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Could Rumination be the Death of You? Part 3 of 4

Could Rumination be the Death of You? Part 3 of 4

Therefore your relationships can end up contaminated and compromised. Who wants to be around a moody grouch who’s always mooching around the mausoleum of the past? And you never break the karmic cycle and move forward. Your perception of past events effectively hijacks your present and future. And, as a consequence, the harmony, happiness and equilibrium of those around you.

Rumination also starts to prematurely age you. If you constantly think about the past, you live in the past. Its grasping hands prevent you from enjoying the present and crush the life out of your future. If you want to see death at work, look in the mirror. You can almost imagine rumination accelerating that process.

Is that what you really want?

Brooding and rumination over perceived slights and situations might also turn you toxic, wherein you decide to stalk and harass the object of your disaffection. Not only does this have a negative impact on you and your long suffering friends and family, but it has an unwanted and undesirable effect on the object of your obsession and people within their environs. Not only is this unfair and unprincipled, but it’s illegal in most jurisdictions. Therefore someone may chose to take legal action against you.

Let’s say you are besotted with the idea of someone who’s made it abundantly clear that they are not interested in your amorous entreaties. If you’ve become obsessed with them, they may have picked up those ‘uh oh stalker’ vibes, set their boundaries and told you to stay away. They may have broken off all contact, leaving you with the choice of persisting with your unhealthy obsession or doing something useful with your life, like moving on and finding new people to hang with or new places to visit.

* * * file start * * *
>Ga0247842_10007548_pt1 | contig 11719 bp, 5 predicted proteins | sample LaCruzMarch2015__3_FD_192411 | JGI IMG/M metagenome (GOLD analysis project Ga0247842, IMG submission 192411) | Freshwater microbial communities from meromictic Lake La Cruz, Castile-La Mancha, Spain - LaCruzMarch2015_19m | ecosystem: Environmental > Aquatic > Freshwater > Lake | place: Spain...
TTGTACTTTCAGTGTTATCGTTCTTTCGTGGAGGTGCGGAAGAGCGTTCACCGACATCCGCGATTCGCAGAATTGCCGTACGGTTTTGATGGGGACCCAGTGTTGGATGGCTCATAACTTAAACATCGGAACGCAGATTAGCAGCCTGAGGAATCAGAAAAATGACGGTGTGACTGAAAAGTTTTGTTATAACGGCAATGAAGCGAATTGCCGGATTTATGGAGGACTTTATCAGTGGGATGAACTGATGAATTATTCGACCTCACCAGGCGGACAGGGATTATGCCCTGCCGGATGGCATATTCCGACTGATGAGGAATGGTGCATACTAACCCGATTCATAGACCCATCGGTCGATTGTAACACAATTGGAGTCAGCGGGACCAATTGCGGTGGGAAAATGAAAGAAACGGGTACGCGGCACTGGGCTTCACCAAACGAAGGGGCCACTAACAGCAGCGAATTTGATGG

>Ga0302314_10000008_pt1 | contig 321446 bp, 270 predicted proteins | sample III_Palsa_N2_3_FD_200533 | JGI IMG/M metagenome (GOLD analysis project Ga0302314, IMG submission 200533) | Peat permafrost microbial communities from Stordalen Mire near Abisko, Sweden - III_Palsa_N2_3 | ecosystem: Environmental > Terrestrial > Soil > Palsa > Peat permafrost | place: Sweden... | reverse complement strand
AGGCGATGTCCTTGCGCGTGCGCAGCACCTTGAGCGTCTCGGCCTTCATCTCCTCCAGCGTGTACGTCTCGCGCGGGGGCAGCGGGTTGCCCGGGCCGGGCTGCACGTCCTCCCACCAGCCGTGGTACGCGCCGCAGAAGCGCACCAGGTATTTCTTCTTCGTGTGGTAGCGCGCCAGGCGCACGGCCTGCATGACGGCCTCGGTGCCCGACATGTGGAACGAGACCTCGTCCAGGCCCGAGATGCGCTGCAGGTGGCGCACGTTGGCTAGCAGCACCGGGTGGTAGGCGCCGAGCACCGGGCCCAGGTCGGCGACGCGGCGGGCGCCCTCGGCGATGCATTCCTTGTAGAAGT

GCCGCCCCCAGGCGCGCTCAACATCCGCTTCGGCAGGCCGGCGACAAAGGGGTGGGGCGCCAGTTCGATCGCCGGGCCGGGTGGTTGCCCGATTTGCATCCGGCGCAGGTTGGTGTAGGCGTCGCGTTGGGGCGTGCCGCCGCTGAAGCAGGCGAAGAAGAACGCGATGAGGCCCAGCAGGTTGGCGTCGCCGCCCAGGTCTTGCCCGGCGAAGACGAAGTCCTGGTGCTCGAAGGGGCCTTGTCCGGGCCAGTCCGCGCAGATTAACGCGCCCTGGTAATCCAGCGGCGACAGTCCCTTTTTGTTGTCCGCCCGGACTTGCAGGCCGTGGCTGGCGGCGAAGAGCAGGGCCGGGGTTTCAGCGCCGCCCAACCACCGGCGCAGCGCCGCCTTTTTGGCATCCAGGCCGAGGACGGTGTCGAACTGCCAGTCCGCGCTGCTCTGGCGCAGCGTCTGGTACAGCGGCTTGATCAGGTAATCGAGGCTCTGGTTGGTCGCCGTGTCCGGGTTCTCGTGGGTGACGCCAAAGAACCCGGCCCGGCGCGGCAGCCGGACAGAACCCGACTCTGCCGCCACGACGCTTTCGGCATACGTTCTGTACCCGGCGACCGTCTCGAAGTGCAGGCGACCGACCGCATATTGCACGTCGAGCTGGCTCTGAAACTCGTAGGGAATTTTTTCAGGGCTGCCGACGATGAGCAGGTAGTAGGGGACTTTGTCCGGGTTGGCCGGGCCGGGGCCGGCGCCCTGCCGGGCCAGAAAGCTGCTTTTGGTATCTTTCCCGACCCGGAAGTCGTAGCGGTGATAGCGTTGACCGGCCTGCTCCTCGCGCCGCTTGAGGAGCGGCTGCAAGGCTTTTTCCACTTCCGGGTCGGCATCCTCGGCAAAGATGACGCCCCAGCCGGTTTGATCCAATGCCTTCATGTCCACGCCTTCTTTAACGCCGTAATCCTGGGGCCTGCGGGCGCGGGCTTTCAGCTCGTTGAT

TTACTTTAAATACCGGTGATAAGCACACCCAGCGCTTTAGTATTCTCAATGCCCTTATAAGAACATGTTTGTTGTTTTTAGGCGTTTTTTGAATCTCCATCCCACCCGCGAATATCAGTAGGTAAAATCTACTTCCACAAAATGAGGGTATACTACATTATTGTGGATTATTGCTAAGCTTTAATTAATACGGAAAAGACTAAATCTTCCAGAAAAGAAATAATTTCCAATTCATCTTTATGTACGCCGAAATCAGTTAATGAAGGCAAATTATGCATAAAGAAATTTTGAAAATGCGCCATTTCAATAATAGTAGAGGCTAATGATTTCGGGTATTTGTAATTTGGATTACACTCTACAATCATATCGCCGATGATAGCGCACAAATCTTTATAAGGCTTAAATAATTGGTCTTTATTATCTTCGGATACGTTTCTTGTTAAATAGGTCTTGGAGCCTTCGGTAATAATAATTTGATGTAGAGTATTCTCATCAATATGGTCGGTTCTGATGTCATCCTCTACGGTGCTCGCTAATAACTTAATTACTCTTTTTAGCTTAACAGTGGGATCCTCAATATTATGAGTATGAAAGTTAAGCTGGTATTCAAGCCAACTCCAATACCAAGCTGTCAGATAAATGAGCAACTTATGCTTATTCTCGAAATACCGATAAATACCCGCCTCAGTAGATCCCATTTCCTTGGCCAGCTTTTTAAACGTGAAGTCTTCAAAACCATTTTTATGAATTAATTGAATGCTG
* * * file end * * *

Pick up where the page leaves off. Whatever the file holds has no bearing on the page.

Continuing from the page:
If you take the former route of rumination, you’ll be thinking about the situation, who said what, who did what and who was responsible and so on. This process can just run and run. Days become weeks, weeks become months, months morph into years.

You have no input from the recently departed party. You’ve given them no option but to stonewall you, right, so all you can rely on are your memories and perceptions of events. These, to say the least, will be highly personal and particularist.

They’ll represent one point of view. Yours.

If you continue in this state, the constant presence of stress hormones will start to nuke your specific memories of the person or situation. So you’ll start to fantasise more, imagine more and so on. Your handle on reality distorts to accommodate the rampant ramblings of your overheated ego. Your point of view will become more fixed and rigid, and you may well start to justify your actions, or perceptions of these actions, believing that those were the only ones possible or viable within that context.

The problem you have is that, no matter how long you spend on this, you can never be sure of anything. A thought might be dredged up regarding the situation that nuances the narrative, giving you what you might think to be a helpful perspective. But then what happens if that thought comes into conflict with another thought stream, causing you further cognitive dissonance?

The reality of the situation is that things happen because they happen and your role in the situation is likely to be less significant than you think. It’s tempting to unleash your inner narcissist and pretend you’re more important that you are, but this can lead to a very lonely and solipsistic view of the world.

So how do you break this cycle, refocus your attention and energy, and move on to greener pastures?

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